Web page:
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I blogged about a performance issue in sales order management last September.    That focused on problems caused by table buffering changes.    This time, there are reported  issues with manufacturing response time, both dialog and batch.

 

 First I looked at dialog response time using ST03 (expert mode).    I picked a few of the most-used transactions starting with “M”.   We keep 5 months online, so I viewed average response times back to July 2007.    For each month, I copied the values to a spreadsheet after switching the screen to Excel viewing mode.

It’s easier for me to see the trends with a picture, so I graphed the first 3 columns – dialog steps, time, and time per step.    I often compute the average instead of using the downloaded column.    Below are the views I captured.


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I saw different trends, where some transactions show degrading performance over time, with others remaining constant.   This means the entire system is not having a problem, but perhaps it is the tables or indexes used in MB51?    As that one showed the largest change, I looked at it closer (note the slope of the yellow line on the first graph compared to the others).

 


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The week view has higher numbers than the month views led me to think, although a few readings were under 2 seconds.   I stopped charting after looking at 2 application servers as I felt a pattern was beginning to emerge.

When I added a trendline, I saw increasing response time on these app servers.   The change from December to mid-January was a half second.  This might start to be noticeable to users.

I posted emails asking if end users were reporting worse performance, and didn’t hear of anything significant, although one business analyst mentioned that using date ranges in MB51 seemed to be less efficient than he thought it should be.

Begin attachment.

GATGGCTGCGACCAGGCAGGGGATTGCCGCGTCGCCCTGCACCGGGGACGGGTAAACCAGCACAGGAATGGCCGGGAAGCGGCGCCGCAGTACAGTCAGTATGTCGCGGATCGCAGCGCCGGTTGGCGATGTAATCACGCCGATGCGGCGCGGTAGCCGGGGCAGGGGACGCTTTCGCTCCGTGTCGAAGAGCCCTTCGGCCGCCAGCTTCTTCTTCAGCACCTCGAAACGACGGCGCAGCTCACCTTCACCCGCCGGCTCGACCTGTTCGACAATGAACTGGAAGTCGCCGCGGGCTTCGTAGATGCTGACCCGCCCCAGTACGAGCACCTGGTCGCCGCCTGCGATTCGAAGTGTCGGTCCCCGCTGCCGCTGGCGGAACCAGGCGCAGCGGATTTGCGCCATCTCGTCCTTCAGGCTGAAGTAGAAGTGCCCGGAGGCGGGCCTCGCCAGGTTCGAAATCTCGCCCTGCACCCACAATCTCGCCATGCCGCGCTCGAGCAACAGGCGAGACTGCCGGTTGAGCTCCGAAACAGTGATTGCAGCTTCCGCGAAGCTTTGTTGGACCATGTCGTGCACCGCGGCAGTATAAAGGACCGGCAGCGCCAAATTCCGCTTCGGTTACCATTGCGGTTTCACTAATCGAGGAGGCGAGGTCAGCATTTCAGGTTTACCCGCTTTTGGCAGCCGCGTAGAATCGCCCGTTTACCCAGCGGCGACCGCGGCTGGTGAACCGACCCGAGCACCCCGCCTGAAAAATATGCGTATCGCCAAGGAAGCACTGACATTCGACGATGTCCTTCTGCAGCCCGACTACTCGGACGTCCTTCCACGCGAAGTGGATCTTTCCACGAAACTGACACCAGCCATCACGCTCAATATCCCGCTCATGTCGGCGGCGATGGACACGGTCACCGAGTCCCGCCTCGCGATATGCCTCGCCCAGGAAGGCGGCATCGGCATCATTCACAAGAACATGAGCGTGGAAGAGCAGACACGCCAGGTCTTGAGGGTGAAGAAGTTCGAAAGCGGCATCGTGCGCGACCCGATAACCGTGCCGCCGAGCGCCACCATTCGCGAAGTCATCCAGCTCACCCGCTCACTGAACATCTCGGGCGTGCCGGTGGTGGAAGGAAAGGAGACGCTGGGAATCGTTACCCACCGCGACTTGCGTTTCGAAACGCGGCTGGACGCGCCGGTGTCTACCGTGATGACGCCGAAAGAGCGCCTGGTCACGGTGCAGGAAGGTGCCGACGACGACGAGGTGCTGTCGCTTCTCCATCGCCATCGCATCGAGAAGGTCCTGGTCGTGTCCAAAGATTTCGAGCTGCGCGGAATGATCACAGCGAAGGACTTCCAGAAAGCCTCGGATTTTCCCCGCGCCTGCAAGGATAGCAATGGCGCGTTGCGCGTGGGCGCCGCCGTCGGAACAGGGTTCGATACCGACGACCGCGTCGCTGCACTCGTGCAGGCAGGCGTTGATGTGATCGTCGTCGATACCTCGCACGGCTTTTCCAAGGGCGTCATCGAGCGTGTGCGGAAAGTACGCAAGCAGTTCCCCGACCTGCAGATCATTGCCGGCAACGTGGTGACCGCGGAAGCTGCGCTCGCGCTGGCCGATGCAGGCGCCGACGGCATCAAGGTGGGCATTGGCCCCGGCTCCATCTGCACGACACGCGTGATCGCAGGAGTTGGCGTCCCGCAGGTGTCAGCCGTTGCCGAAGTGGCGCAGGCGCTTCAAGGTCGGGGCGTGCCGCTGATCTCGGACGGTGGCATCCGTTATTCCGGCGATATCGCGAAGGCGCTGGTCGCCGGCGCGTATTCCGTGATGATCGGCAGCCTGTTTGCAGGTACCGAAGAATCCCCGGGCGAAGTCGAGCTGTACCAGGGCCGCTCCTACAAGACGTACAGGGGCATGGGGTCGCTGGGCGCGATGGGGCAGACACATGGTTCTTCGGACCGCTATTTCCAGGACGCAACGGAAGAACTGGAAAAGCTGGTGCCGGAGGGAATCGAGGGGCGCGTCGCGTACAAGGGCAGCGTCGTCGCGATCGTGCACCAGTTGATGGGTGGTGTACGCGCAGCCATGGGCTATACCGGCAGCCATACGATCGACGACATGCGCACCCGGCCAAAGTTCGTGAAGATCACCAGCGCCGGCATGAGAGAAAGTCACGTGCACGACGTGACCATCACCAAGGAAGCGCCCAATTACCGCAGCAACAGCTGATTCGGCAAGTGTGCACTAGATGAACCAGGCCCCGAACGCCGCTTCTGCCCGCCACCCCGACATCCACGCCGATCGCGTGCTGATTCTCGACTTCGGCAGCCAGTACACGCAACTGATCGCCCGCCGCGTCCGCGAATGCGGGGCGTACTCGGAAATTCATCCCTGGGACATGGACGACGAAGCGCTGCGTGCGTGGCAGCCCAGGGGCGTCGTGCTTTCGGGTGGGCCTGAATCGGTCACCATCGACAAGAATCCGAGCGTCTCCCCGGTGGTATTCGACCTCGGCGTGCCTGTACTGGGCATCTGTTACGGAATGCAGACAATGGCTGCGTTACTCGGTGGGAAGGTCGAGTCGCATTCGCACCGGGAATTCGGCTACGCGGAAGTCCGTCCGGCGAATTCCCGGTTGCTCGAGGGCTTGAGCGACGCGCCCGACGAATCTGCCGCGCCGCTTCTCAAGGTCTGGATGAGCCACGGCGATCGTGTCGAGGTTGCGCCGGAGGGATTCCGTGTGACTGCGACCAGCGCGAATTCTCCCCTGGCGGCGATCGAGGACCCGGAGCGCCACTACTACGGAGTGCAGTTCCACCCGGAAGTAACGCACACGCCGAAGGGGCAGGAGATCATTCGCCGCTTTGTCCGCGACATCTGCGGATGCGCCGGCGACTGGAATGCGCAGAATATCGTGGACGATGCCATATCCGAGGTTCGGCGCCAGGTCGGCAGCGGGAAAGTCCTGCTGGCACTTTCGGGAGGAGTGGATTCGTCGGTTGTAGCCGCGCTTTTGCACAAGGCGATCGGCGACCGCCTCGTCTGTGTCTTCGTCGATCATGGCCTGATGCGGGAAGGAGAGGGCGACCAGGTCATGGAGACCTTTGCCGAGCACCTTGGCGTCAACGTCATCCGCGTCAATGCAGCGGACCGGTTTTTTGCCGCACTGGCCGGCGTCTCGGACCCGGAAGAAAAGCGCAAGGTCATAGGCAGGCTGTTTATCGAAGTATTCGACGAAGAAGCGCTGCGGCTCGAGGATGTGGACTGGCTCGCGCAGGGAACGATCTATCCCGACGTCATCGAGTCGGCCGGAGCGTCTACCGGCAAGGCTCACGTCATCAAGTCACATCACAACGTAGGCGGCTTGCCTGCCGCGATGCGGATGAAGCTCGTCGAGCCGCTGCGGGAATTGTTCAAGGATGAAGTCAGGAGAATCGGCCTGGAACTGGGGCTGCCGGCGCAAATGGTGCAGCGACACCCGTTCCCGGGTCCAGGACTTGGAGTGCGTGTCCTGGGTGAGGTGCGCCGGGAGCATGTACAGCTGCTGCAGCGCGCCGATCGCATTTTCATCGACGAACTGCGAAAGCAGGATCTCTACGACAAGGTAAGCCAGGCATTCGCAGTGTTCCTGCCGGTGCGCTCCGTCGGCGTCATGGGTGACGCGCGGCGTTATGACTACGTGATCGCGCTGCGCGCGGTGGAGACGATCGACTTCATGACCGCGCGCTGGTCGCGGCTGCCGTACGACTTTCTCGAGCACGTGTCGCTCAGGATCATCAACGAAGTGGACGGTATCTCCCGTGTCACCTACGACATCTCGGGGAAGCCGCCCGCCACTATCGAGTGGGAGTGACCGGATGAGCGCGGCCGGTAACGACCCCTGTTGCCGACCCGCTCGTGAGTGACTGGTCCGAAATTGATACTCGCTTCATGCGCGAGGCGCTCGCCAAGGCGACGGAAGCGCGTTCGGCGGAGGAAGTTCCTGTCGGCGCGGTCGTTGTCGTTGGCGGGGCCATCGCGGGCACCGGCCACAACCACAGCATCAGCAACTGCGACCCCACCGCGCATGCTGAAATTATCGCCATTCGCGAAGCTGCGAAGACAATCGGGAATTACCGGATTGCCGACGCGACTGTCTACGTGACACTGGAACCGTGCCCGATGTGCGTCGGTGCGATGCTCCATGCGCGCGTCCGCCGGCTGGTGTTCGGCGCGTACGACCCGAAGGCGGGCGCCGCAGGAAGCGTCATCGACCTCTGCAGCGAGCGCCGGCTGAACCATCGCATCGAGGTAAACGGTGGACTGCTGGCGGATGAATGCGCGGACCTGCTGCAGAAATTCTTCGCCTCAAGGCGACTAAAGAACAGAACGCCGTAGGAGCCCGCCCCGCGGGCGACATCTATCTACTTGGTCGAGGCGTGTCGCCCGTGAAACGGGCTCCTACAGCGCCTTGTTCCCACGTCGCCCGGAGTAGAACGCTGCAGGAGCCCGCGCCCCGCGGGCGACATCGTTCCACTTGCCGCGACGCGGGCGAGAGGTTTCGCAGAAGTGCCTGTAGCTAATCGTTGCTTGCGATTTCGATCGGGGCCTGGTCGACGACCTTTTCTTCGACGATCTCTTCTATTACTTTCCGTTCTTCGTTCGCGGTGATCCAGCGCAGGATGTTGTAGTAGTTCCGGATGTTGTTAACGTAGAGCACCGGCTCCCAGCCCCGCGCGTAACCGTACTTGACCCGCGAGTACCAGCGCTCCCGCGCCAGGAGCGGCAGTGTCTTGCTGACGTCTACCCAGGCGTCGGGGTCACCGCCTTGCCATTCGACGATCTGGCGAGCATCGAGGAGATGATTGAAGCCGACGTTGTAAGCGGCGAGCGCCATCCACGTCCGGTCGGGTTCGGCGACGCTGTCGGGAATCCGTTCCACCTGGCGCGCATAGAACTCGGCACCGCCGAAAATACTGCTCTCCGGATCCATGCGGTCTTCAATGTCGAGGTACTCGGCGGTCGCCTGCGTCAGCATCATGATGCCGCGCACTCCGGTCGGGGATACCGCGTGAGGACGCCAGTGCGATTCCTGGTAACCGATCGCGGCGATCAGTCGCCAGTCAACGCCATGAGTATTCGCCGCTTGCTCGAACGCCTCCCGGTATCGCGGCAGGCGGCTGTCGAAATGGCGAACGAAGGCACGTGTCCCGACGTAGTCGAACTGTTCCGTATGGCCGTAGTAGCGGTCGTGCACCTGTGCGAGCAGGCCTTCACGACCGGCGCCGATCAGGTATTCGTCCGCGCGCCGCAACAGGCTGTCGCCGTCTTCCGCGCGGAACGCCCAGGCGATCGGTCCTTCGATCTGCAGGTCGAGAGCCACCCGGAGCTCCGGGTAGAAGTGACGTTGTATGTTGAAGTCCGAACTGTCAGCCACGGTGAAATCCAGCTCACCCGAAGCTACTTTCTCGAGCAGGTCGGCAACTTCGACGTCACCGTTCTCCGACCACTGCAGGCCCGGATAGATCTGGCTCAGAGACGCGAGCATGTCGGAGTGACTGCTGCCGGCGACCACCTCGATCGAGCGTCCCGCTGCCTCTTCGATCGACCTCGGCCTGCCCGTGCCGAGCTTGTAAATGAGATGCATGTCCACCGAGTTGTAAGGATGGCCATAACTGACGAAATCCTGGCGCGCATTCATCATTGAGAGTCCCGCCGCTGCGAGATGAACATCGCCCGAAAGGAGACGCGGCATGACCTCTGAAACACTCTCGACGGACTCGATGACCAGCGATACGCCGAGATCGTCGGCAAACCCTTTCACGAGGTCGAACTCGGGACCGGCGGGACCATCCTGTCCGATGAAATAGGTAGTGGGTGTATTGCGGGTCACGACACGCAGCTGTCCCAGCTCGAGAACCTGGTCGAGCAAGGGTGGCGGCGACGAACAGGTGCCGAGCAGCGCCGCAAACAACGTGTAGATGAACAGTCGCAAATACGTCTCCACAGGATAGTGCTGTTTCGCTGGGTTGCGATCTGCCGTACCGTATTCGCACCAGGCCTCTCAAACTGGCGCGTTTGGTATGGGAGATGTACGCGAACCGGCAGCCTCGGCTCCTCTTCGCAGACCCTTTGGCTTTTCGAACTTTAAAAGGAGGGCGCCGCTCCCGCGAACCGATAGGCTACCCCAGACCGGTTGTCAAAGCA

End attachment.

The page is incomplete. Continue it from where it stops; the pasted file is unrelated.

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The day view widened the recorded response time ranges.   This time I looked at one more app server, and skipped the weekend data.

 

The last drill down level I looked at was response time per user for MB51 on each application server on a specific day.   This is the only way I’ve found to understand who is doing what, without running traces or  analyses. 


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I used a scatter plot to display each user’s response time for that day.  There are a few over 2 seconds, including a surprising maximum over 4 minutes.  I later found out from the Basis team that we were getting dumps where other transactions hit the maximum time allowed, but these are not recorded in ST03 times.


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The last plot for that day omitted the top user, with a resulting trend of the vast majority of users seeing 1 or 2 seconds.

 

After looking at ST03, I switched gears the next day and started looking at ST04 to find what was showing up in the database shared SQL statement cache, and looked at a different perspective in ST03, the 10 minute snapshot.